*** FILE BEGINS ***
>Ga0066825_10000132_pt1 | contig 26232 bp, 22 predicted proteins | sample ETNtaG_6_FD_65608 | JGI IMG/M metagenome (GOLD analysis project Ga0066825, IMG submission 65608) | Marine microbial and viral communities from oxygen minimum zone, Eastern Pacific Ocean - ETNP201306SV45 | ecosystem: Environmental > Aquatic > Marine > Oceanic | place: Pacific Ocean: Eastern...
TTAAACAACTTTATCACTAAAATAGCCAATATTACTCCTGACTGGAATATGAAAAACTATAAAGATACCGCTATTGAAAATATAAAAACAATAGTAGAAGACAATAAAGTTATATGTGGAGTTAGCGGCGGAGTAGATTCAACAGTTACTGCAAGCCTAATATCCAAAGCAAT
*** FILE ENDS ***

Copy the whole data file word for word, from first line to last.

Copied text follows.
>Ga0066825_10000132_pt1 | contig 26232 bp, 22 predicted proteins | sample ETNtaG_6_FD_65608 | JGI IMG/M metagenome (GOLD analysis project Ga0066825, IMG submission 65608) | Marine microbial and viral communities from oxygen minimum zone, Eastern Pacific Ocean - ETNP201306SV45 | ecosystem: Environmental > Aquatic > Marine > Oceanic | place: Pacific Ocean: Eastern...
TTAAACAACTTTATCACTAAAATAGCCAATATTACTCCTGACTGGAATATGAAAAACTATAAAGATACCGCTATTGAAAATATAAAAACAATAGTAGAAGACAATAAAGTTATATGTGGAGTTAGCGGCGGAGTAGATTCAACAGTTACTGCAAGCCTAATATCCAAAGCAAT